– Synetech
    Commented Feb 21, 2011 at 16:37
  • 1
    @hcl I dislike when Windows hides file extensions from you. As you should already know, a Windows executable can use any sort of icon, and this includes icons for documents. The file description and company name can be changed to make the executable look rather like a regular document. Since the .exe extension is hidden, the user will not notice that the so-called "document" is actually an executable that could infect his computer. Commented Sep 10, 2012 at 17:49

I would recommend using the command-prompt as well, but with either of two different methods.

    • Open a command-prompt (I like to set the shortcut in Start->Accessories to have a hotkey like Ctrl+Alt+P to make it quick and easy, though Start->Run->cmd.exe works just as well)
    • Type ren "
    • Drag-and-drop the file in question to the command-prompt window
    • type " " (there’s a space between the quotes)
    • Drag-and-drop the file again
    • Press Backspace and change the extension as desired
    • type "
    • Press Enter
    • Close command-prompt

It looks like a lot, but it is actually not and takes about three or so seconds to do (editing the extension is the most time consuming part).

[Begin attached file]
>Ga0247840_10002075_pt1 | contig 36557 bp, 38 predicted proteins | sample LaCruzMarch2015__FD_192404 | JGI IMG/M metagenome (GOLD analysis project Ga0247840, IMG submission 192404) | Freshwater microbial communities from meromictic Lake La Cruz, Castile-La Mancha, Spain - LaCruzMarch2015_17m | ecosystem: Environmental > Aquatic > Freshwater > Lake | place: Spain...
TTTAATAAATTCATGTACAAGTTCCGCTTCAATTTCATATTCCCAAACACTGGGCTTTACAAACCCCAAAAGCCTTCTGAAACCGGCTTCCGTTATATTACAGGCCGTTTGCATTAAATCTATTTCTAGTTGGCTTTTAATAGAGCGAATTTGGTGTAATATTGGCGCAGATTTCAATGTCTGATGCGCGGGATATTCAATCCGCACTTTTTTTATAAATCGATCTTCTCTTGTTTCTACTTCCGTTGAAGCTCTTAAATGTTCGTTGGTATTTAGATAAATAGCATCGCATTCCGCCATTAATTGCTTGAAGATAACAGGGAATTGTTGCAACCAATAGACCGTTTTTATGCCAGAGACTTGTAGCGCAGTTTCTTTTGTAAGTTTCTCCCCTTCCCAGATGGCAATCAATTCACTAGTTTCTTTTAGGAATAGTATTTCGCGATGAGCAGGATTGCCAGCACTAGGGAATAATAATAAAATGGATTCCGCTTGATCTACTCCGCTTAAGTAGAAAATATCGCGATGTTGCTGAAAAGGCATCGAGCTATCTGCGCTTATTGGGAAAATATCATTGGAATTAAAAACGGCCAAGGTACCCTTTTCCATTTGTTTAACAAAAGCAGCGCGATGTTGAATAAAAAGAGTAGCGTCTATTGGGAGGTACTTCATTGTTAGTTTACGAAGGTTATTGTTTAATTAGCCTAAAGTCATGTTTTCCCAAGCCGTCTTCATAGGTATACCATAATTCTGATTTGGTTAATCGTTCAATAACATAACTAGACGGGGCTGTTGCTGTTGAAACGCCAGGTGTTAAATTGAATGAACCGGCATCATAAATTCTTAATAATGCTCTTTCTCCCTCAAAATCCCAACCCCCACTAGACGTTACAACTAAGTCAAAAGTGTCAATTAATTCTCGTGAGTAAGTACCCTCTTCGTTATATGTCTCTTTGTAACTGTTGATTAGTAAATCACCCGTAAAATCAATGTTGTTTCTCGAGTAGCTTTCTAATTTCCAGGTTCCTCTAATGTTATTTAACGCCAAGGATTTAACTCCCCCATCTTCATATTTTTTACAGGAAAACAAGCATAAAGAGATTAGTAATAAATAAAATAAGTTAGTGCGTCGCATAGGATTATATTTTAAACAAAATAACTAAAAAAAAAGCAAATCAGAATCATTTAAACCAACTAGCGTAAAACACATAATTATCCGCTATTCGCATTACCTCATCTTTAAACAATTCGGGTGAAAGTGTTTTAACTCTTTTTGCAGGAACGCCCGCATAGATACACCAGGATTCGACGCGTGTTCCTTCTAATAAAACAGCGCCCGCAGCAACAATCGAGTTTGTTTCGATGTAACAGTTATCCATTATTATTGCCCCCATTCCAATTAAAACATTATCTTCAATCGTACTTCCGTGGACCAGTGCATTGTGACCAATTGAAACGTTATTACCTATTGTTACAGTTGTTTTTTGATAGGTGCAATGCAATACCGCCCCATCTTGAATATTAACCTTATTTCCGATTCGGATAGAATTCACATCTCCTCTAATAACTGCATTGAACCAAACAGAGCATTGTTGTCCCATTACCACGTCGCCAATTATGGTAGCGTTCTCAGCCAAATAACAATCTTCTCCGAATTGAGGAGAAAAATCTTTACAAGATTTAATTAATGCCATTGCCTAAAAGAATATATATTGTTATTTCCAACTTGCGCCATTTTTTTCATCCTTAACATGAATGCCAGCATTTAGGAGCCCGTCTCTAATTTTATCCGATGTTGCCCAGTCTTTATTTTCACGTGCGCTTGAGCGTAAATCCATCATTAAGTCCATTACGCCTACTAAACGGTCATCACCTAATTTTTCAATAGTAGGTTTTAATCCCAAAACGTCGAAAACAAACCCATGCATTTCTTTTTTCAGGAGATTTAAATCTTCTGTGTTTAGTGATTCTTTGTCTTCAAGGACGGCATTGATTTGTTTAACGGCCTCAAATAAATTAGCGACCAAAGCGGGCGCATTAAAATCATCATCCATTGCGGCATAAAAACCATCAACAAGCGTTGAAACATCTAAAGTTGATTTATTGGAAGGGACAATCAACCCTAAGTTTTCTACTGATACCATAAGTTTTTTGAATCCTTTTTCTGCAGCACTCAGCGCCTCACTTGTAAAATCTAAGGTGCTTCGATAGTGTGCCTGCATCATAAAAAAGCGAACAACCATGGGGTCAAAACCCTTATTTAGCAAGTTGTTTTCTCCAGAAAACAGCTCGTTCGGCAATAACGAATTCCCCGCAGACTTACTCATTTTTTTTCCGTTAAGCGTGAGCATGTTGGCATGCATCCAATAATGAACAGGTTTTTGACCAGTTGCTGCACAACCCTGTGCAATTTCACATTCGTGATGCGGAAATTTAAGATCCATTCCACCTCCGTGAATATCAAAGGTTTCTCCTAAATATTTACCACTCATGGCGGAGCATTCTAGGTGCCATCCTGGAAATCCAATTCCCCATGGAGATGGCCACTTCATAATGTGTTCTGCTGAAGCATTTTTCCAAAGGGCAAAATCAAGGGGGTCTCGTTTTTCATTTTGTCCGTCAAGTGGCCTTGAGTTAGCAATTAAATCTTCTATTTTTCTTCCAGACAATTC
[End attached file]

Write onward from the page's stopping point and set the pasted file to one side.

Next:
1. (supposed to be 2, markdown limitation)
    • Install a program like Kai Li’us CmdOpen (I prefer this to the older Microsoft PowerToys one because it supports elevated prompts and has the source available)
    • Open a command-prompt in the folder where the file in question is contained (right-click on the window where the file is located and press ‘A’ or select Open command prompt
    • Press Tab a few times until the desired filename is displayed
    • Press Space
    • Press Tab again until the filename is displayed again
    • Edit extension
    • Press Enter

This method is also pretty quick, but if there are a lot of files in the folder, using method one is faster.

  • +1 Yes, I have not thought about Drag/Drop. This makes it much easier. Nice...
    – HCL
    Commented Feb 21, 2011 at 16:42

To rename a single file via the command prompt via drag-and-drop:

  • type cmd into the Explorer address bar to open the command prompt
  • type ren then space
  • drag-and-drop the file into the command prompt (note: if the path contains spaces, the command prompt will add double quotes for you)
  • press space
  • drag-and-drop the file again
  • remove the directory, modify the extension
  • press enter
  • type exit and press enter, or use Alt+Space, C, to close the command prompt

e.g. ren C:\MyDir\MyFile.old MyFile.new
e.g. ren "C:\MyDir\My File.old" "My File.new"

Note: This answer is based on Synetech's, but I wanted to clarify handling double quotes and removing the directory from the output path.


Go to folder options and uncheck the option 'hide file extensions'
Now all you have to do is select a file and press f2 and rename the file extension
You can always use command prompt if you are comfortable with it

  • the OP said he doesn't want to have to uncheck the options "Hide file extensions" Commented Feb 21, 2011 at 16:04